She is pain, warmth, doom, sweetness itself.
She is Queen Ka.
Elkahna Talbi first came to my attention when she played the role of Maha in the play II - Deux which premiered at Le Théâtre de la vieille 17 last year. She was cast as a forty-ish Muslim immigrant who had married a Canadian cop, a man older than her by a decade or so.
She looked and sounded impeccable in that role - luminous, really. She conquered the audience with her capacity for expressing the complexity of emotions that a woman would feel, given the precarious conditions that assailed Maha. (The Saskatchewan playwright Mansel Robinson's play was translated by Jean-Marc Dalpé.)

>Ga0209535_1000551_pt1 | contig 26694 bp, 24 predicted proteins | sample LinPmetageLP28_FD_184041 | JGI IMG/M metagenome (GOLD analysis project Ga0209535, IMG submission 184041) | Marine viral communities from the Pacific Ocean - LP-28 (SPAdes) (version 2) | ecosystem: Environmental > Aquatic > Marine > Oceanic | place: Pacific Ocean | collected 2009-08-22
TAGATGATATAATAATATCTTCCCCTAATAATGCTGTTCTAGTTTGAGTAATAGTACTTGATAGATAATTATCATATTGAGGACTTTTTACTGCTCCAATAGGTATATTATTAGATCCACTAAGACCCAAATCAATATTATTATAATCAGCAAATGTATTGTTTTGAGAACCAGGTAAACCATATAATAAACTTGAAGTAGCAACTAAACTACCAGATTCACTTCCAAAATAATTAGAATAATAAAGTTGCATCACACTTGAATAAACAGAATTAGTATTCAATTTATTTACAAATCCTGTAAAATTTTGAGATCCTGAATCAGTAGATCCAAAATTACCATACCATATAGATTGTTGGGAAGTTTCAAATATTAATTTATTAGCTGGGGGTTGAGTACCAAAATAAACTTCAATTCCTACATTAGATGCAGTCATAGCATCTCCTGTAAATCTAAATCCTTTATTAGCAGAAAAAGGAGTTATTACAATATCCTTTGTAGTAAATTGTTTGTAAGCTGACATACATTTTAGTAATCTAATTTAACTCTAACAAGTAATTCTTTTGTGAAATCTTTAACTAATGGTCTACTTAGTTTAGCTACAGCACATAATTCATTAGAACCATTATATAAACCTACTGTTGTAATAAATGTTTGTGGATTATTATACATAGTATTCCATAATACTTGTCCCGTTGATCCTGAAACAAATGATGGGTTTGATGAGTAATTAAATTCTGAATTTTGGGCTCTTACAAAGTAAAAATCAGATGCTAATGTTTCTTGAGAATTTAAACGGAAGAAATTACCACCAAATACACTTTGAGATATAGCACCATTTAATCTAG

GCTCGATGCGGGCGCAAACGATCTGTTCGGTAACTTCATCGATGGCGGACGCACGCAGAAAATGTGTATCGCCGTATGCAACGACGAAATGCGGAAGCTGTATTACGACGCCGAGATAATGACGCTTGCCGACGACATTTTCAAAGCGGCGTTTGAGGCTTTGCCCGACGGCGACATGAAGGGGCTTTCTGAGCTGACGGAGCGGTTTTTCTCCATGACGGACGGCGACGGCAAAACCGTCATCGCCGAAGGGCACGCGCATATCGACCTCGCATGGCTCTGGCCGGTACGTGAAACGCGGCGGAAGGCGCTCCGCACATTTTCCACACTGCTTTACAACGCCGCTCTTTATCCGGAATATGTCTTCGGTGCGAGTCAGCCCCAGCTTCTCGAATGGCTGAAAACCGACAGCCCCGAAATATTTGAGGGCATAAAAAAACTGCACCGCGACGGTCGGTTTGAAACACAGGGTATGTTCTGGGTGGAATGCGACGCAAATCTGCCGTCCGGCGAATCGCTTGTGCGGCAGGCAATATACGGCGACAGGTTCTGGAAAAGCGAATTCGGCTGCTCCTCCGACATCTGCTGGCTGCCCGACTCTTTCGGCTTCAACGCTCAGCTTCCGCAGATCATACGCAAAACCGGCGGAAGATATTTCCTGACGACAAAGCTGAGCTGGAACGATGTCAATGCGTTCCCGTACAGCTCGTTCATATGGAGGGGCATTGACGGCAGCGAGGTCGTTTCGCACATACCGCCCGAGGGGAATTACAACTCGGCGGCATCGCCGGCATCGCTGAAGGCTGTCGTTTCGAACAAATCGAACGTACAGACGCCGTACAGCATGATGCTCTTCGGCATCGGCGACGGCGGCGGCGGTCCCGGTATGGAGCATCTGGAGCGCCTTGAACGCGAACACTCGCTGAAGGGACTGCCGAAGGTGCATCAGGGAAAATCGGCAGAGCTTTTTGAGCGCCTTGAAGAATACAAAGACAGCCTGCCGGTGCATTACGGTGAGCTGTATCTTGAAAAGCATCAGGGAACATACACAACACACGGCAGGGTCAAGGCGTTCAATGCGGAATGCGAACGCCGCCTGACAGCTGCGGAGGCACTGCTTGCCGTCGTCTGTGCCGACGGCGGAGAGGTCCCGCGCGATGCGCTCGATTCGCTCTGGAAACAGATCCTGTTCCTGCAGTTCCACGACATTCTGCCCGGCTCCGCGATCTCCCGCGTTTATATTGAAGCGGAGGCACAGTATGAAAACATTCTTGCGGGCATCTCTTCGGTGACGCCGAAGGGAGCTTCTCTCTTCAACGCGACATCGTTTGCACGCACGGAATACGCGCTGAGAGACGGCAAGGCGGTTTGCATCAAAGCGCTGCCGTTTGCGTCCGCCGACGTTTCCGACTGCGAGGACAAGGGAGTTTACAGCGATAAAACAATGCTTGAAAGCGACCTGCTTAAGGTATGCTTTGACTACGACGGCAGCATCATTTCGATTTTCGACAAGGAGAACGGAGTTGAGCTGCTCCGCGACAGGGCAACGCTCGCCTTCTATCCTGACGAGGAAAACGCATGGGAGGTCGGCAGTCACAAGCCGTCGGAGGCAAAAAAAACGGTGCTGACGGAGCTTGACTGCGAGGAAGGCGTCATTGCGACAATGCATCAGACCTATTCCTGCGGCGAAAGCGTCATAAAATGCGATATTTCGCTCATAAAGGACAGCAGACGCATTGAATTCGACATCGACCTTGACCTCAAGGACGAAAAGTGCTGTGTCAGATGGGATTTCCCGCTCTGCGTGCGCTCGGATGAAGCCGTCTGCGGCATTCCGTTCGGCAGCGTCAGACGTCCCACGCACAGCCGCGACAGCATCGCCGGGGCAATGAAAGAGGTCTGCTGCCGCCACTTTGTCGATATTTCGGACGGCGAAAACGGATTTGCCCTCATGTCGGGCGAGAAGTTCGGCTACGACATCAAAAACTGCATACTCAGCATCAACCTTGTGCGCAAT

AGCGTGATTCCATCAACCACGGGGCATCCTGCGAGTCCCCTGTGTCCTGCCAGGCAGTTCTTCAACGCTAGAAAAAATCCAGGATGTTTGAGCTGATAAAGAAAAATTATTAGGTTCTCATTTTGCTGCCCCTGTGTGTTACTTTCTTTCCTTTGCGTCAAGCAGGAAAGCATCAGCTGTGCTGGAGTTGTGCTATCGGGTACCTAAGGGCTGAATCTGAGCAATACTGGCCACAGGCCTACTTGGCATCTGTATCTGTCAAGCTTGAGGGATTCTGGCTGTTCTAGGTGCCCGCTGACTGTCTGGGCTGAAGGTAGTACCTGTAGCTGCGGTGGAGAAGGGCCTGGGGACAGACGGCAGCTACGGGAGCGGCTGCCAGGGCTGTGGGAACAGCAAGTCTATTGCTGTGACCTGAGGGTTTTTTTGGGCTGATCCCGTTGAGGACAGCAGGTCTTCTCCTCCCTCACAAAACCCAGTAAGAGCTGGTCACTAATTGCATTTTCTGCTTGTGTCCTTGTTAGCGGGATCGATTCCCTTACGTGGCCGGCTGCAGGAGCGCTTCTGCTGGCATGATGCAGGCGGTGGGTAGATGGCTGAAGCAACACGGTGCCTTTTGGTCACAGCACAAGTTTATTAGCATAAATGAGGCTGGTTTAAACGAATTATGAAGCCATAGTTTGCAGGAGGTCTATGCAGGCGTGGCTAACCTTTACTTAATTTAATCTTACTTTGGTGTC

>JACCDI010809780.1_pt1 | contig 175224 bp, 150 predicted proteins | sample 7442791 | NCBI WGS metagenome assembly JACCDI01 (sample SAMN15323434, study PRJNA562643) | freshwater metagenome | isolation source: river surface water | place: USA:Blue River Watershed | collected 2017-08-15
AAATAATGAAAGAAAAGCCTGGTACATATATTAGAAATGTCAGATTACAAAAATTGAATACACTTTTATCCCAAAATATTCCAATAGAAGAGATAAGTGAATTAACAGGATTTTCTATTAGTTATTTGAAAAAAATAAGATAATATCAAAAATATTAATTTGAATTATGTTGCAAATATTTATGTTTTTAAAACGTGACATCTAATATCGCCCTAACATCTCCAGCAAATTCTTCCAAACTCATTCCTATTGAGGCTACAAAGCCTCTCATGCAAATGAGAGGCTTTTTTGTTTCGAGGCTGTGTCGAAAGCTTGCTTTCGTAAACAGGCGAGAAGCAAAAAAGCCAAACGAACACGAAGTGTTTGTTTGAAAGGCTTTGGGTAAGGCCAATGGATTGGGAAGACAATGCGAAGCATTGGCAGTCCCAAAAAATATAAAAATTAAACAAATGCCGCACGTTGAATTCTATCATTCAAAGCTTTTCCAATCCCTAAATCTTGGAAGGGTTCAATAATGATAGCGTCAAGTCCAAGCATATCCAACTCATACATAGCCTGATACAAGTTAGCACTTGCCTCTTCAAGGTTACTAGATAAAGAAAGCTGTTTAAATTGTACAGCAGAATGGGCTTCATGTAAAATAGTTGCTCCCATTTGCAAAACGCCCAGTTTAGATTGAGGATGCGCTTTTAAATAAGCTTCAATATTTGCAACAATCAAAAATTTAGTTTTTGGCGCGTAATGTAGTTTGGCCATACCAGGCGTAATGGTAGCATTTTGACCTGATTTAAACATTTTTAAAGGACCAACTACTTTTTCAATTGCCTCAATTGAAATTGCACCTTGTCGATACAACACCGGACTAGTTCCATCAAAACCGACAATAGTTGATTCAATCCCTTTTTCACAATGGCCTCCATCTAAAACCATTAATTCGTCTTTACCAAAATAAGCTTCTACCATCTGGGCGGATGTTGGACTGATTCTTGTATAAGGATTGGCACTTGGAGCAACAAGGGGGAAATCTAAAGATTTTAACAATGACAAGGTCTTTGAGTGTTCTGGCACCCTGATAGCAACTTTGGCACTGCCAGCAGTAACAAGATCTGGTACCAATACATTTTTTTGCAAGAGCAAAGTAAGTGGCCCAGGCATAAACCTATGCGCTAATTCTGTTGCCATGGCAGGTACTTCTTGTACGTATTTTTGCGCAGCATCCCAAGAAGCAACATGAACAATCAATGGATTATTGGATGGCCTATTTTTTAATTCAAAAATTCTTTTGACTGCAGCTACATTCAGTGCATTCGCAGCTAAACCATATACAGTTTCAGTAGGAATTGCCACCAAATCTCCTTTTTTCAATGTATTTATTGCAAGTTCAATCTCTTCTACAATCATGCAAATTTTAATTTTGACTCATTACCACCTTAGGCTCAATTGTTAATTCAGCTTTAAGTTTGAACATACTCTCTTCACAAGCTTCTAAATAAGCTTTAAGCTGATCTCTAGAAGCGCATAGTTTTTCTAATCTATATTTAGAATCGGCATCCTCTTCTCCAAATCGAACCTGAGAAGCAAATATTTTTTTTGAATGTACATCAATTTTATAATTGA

Last Friday the Fourth Stage of the NAC welcomed her back to Ottawa, in a dynamic one-woman performance of spoken word. It was an absolutely fabulous event.
Incandescent, as Queen Ka can be when she melds poetry and movement, accompanied by edgy live electronic music. Imagine Philip Glass anti-melody, mashed up with a politically judicious and vivacious Maghrebian fireball who takes no prisoners. Unless you surrender yourself to the verb and flow of her words.
If Newfoundlander motor-mouth Rick Mercer were an ebullient second-generation Tunisian-Canadian slam poet, he would be Queen Ka.